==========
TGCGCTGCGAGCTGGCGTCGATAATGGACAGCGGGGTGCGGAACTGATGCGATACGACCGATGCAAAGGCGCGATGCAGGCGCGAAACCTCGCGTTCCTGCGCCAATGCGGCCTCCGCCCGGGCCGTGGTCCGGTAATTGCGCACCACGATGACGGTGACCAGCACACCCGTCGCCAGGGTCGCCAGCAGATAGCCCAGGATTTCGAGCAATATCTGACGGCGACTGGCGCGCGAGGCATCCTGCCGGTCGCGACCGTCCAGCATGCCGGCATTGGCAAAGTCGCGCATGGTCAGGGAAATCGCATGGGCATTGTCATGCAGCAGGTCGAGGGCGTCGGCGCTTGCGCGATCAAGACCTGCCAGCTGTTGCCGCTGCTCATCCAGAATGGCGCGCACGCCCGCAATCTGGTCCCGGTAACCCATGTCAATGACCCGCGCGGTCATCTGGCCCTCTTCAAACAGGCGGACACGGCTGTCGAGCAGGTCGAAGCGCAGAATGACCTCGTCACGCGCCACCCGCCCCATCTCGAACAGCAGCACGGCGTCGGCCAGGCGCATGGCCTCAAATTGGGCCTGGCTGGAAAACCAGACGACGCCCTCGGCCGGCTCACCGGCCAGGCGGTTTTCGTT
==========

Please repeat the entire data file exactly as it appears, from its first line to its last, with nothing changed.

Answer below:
TGCGCTGCGAGCTGGCGTCGATAATGGACAGCGGGGTGCGGAACTGATGCGATACGACCGATGCAAAGGCGCGATGCAGGCGCGAAACCTCGCGTTCCTGCGCCAATGCGGCCTCCGCCCGGGCCGTGGTCCGGTAATTGCGCACCACGATGACGGTGACCAGCACACCCGTCGCCAGGGTCGCCAGCAGATAGCCCAGGATTTCGAGCAATATCTGACGGCGACTGGCGCGCGAGGCATCCTGCCGGTCGCGACCGTCCAGCATGCCGGCATTGGCAAAGTCGCGCATGGTCAGGGAAATCGCATGGGCATTGTCATGCAGCAGGTCGAGGGCGTCGGCGCTTGCGCGATCAAGACCTGCCAGCTGTTGCCGCTGCTCATCCAGAATGGCGCGCACGCCCGCAATCTGGTCCCGGTAACCCATGTCAATGACCCGCGCGGTCATCTGGCCCTCTTCAAACAGGCGGACACGGCTGTCGAGCAGGTCGAAGCGCAGAATGACCTCGTCACGCGCCACCCGCCCCATCTCGAACAGCAGCACGGCGTCGGCCAGGCGCATGGCCTCAAATTGGGCCTGGCTGGAAAACCAGACGACGCCCTCGGCCGGCTCACCGGCCAGGCGGTTTTCGTT